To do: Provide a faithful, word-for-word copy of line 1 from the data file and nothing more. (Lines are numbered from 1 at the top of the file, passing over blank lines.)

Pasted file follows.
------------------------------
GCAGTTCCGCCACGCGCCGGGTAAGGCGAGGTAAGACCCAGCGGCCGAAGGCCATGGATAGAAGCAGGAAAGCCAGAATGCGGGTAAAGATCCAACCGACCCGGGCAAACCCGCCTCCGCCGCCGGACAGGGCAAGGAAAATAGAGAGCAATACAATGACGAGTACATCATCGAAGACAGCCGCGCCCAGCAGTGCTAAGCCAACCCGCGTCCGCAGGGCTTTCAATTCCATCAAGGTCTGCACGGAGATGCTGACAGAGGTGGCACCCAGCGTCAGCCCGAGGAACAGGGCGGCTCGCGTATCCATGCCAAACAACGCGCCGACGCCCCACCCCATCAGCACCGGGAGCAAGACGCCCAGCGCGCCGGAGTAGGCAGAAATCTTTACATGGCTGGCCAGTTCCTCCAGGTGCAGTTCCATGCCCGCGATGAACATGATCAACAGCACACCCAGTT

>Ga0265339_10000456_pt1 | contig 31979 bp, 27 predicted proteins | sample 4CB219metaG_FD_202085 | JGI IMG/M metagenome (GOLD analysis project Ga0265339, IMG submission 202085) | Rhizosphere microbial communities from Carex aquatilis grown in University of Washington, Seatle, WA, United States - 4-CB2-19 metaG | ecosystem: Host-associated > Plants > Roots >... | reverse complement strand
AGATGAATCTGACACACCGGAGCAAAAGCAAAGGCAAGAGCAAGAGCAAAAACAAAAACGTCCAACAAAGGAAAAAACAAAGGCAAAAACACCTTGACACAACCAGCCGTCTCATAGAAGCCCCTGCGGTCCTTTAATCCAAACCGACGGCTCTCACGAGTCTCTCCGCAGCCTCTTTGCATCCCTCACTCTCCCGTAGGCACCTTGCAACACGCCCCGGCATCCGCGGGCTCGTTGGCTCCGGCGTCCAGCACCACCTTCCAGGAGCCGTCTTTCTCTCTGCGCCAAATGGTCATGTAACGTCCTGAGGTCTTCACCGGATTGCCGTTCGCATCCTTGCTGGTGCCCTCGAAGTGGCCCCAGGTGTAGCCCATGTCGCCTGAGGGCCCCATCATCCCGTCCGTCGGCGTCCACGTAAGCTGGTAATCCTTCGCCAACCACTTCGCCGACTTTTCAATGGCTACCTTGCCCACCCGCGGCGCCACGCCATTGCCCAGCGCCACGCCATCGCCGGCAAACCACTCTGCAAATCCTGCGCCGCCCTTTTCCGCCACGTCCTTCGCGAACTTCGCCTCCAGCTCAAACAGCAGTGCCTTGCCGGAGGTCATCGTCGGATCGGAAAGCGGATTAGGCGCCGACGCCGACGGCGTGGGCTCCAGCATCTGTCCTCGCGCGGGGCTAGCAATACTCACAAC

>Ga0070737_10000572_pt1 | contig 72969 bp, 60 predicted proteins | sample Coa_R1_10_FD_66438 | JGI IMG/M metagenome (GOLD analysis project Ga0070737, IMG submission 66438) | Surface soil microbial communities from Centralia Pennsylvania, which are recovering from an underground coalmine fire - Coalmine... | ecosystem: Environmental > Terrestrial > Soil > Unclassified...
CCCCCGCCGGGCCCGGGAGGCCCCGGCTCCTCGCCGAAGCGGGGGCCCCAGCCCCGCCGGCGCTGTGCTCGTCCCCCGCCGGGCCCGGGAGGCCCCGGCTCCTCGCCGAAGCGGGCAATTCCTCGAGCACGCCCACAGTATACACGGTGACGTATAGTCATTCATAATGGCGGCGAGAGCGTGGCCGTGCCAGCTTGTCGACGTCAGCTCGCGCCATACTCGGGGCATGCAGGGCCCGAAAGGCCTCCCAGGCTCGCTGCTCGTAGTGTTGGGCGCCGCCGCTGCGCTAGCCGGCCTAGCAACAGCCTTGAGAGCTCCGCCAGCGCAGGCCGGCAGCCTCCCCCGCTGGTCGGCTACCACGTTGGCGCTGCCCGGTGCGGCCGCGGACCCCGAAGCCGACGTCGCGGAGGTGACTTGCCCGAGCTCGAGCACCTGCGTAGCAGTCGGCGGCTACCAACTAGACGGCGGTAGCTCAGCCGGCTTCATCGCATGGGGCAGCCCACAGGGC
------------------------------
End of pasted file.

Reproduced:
GCAGTTCCGCCACGCGCCGGGTAAGGCGAGGTAAGACCCAGCGGCCGAAGGCCATGGATAGAAGCAGGAAAGCCAGAATGCGGGTAAAGATCCAACCGACCCGGGCAAACCCGCCTCCGCCGCCGGACAGGGCAAGGAAAATAGAGAGCAATACAATGACGAGTACATCATCGAAGACAGCCGCGCCCAGCAGTGCTAAGCCAACCCGCGTCCGCAGGGCTTTCAATTCCATCAAGGTCTGCACGGAGATGCTGACAGAGGTGGCACCCAGCGTCAGCCCGAGGAACAGGGCGGCTCGCGTATCCATGCCAAACAACGCGCCGACGCCCCACCCCATCAGCACCGGGAGCAAGACGCCCAGCGCGCCGGAGTAGGCAGAAATCTTTACATGGCTGGCCAGTTCCTCCAGGTGCAGTTCCATGCCCGCGATGAACATGATCAACAGCACACCCAGTT